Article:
Give Me A Sign

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Give Me A Sign

When we’re faced with tough decisions or trying times, we all want a sign from God telling us what’s next, or what we should do. When and how does God give us guidance, and how can we trust that it is God?

 

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This Week’s Sermon Was Drawn From the Following Scriptures

 

Genesis 24:34, 36-38, 42-48

So he said, ‘I am Abraham’s servant. And Sarah my master’s wife bore a son to my master when she was old; and he has given him all that he has. My master made me swear, saying, “You shall not take a wife for my son from the daughters of the Canaanites, in whose land I live; but you shall go to my father’s house, to my kindred, and get a wife for my son.”
‘I came today to the spring, and said, “O LORD, the God of my master Abraham, if now you will only make successful the way I am going! I am standing here by the spring of water; let the young woman who comes out to draw, to whom I shall say, ‘Please give me a little water from your jar to drink,’ and who will say to me, ‘Drink, and I will draw for your camels also’—let her be the woman whom the LORD has appointed for my master’s son.”
‘Before I had finished speaking in my heart, there was Rebekah coming out with her water-jar on her shoulder; and she went down to the spring, and drew. I said to her, “Please let me drink.” She quickly let down her jar from her shoulder, and said, “Drink, and I will also water your camels.” So I drank, and she also watered the camels. Then I asked her, “Whose daughter are you?” She said, “The daughter of Bethuel, Nahor’s son, whom Milcah bore to him.” So I put the ring on her nose, and the bracelets on her arms. Then I bowed my head and worshipped the LORD, and blessed the LORD, the God of my master Abraham, who had led me by the right way to obtain the daughter of my master’s kinsman for his son.

 

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The ancient stories about Abraham and his descendants are what author Dave Steele called B.I.F. stories: “before the invention of fact.”[i]  There may have been an Abraham, a Sarah, and an Isaac, but we know how stories change with the telling over centuries.  On the Fourth of July weekend, we might recall George Washington and the cherry tree.  George Washington was a real historical person, and there’s evidence that he was highly honest.  But the cherry tree story was invented by Parson Weems, an eighteenth century biographer.[ii]  We pass down such stories in our own families, too.  My great-great-grandparents were ‘49’ers.  That’s a fact we can document.  The story is that my great-great-grandmother made more money selling pies to the miners than her husband did panning for gold.  It’s a good story.  Is it true?  It certainly tells a truth – my grandfather did not strike it rich, and the miners did pay astronomical prices for luxuries like a homemade pie.

 

Many Old Testament stories tell that kind of truth.  They tell truths about life, and about a people’s relationship with God, and as all good stories do, about ourselves.  For example, sometimes, what we really want is a sign.  We’re in crisis, unsure what’s to come, and we want a sign.  When I have to make a tough decision, when I have to let go of something in order to embrace something else, I want a sign; a sign from God.  Just a little message will do, saying, “This path, not that one.”  But not so subtle I don’t see it.

 

The Bible reinforces this desire.  It’s full of stories in which people get dramatic, concrete signs.  God speaks right out loud to some people.  God promised Abraham that his offspring would outnumber the stars.  In their old age, he and Sarah finally have a son, Isaac,[iii] so maybe God’s promise will be fulfilled after all.  But first, Isaac needs a wife.  Like so many immigrants before and since, Abraham sends for a bride from the old country.  He dispatches his servant to Haran with loads of camels and gifts to grease the skids.  He assures the servant that God will point the way.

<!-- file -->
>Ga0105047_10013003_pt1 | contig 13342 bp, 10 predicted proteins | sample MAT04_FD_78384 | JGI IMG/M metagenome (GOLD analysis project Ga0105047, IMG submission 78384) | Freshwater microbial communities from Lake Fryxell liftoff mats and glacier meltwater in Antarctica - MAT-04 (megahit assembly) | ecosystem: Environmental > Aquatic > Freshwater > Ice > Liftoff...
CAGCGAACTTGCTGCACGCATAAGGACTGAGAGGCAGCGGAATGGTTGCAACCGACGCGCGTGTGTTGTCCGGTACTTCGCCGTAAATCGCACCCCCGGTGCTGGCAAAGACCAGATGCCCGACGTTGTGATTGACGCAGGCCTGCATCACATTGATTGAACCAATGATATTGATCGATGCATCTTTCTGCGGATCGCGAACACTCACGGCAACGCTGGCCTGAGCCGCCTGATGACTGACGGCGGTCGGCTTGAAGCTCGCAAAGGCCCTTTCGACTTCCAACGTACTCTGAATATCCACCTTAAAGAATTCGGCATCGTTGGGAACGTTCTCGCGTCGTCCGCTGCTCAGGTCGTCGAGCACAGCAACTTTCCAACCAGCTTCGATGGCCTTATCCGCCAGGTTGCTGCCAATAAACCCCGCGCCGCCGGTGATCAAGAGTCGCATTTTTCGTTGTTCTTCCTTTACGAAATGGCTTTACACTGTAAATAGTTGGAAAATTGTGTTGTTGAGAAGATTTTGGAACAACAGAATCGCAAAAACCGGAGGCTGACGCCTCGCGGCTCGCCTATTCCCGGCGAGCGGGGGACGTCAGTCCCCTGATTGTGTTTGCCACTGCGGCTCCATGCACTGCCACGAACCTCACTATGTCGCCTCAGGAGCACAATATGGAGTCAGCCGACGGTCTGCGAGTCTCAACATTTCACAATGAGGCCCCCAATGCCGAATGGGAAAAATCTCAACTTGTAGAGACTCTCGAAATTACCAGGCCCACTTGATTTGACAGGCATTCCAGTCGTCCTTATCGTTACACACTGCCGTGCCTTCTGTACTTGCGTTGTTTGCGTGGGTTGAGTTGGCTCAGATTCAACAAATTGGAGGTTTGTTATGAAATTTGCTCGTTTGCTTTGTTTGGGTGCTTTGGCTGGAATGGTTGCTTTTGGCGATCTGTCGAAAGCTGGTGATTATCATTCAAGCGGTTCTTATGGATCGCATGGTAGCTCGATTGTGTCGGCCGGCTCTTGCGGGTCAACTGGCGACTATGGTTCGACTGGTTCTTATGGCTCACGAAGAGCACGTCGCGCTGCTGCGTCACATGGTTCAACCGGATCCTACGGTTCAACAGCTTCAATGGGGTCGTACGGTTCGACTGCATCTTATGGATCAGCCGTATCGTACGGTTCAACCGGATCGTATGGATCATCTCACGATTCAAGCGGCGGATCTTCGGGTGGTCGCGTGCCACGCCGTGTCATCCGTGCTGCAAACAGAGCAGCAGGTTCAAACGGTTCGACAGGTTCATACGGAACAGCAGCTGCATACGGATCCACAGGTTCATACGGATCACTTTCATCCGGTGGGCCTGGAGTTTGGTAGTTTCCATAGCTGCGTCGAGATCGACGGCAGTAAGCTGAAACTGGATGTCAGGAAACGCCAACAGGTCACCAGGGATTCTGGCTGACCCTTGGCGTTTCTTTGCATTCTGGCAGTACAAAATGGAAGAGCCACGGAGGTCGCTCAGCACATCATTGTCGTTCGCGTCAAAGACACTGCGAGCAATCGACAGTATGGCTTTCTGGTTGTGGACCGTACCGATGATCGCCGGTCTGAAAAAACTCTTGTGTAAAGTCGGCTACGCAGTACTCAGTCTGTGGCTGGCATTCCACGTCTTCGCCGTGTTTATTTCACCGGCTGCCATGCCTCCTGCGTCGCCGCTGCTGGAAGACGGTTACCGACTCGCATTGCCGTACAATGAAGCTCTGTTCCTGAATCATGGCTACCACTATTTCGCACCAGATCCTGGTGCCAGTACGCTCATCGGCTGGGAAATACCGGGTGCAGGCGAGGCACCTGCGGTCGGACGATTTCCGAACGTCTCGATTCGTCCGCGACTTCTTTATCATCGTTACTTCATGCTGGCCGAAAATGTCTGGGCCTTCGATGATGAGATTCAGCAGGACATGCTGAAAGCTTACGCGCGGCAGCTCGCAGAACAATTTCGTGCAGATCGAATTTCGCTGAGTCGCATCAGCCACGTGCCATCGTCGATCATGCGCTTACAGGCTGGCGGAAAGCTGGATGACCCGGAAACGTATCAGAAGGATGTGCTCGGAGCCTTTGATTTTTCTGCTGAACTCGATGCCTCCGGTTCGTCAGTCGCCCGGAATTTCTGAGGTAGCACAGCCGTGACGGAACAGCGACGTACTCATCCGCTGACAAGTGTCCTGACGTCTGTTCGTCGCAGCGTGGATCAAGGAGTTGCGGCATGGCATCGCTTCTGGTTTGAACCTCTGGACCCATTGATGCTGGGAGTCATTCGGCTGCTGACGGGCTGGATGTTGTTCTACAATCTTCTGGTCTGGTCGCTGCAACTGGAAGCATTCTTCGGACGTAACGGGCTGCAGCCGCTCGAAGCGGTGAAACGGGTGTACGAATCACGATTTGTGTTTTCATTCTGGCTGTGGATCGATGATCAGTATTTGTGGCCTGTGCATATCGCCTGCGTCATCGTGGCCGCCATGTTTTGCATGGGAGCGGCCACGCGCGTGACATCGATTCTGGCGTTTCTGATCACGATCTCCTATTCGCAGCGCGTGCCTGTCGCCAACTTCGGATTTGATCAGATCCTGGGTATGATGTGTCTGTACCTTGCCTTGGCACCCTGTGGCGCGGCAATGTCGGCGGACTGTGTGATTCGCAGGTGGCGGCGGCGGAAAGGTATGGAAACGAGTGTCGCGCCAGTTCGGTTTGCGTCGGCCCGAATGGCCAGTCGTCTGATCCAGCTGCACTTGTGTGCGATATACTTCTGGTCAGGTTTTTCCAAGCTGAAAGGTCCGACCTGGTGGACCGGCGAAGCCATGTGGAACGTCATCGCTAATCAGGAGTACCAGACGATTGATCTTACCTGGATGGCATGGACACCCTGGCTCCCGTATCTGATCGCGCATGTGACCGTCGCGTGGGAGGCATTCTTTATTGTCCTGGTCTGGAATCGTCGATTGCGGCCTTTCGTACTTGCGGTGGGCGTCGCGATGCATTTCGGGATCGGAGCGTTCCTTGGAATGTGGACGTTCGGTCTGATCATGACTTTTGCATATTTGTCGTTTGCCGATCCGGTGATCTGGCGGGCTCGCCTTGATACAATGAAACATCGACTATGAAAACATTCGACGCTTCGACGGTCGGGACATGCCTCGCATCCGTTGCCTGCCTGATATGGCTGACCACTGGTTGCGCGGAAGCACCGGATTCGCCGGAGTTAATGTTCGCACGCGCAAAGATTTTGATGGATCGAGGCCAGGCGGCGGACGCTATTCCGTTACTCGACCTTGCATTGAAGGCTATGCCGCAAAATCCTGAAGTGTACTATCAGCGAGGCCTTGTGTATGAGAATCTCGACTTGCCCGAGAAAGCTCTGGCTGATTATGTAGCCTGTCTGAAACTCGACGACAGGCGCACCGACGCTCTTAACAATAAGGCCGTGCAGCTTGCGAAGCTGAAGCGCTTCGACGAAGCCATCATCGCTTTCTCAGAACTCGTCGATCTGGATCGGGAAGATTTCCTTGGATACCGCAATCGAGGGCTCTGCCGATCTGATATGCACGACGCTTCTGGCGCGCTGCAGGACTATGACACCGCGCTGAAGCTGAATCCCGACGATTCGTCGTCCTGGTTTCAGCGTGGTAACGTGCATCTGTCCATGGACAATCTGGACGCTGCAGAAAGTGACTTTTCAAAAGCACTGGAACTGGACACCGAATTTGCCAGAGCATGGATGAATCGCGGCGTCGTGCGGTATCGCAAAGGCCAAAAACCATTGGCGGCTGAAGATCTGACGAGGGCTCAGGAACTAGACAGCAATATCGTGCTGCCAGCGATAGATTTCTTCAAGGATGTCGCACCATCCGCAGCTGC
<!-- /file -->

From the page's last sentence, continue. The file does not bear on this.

The servant arrives in town when it’s time for the women to come to the well.[iv]  Unmarried women generally didn’t leave the home except to draw water, so wells functioned as a kind of “singles bar” in ancient villages.[v]  The servant prays for a sign: Let the young woman who not only offers him water but offers to water his camels, as well, be the wife appointed by God for Isaac.  Rebekah shows up, looking lovely and available,[vi] and things go just as the servant has prayed.  He drapes her with gold jewelry to show his master’s wealth and serious intentions.  In our passage, the servant is a retelling this story to Rebekah’s family; in earlier verses he asks Rebekah who her family is, and whether they have room for a houseguest.[vii]  This isn’t an unusual request because there were few inns, but he’s also trying to figure out if her family is prosperous enough for Isaac.[viii]  She invites him over[ix] and that clinches it; he falls to the ground to worship God because he knows he’s found Isaac’s bride.

 

While later verses tell us nothing is final until Rebekah herself agrees to the arrangement,[x] Rebekah, the passage says, is the wife God has “appointed” for Isaac.[xi] A definite plan, a destiny, if you will.  Is that how God works?  Does God choose a partner for us?  Does God have a career path in mind for us?  Does every life choice we face have a right answer and all we have to do is follow the signs?  Pentecost was a few weeks ago, a day we celebrate that God has not left us on our own.  Through the Holy Spirit, God offers to lead us, and guide us, and give us direction.  However, in my experience, that guidance, that direction is rarely as unambiguous as in this story.  So our challenge is to figure out when and how God is giving us guidance, and how can we trust that it is God.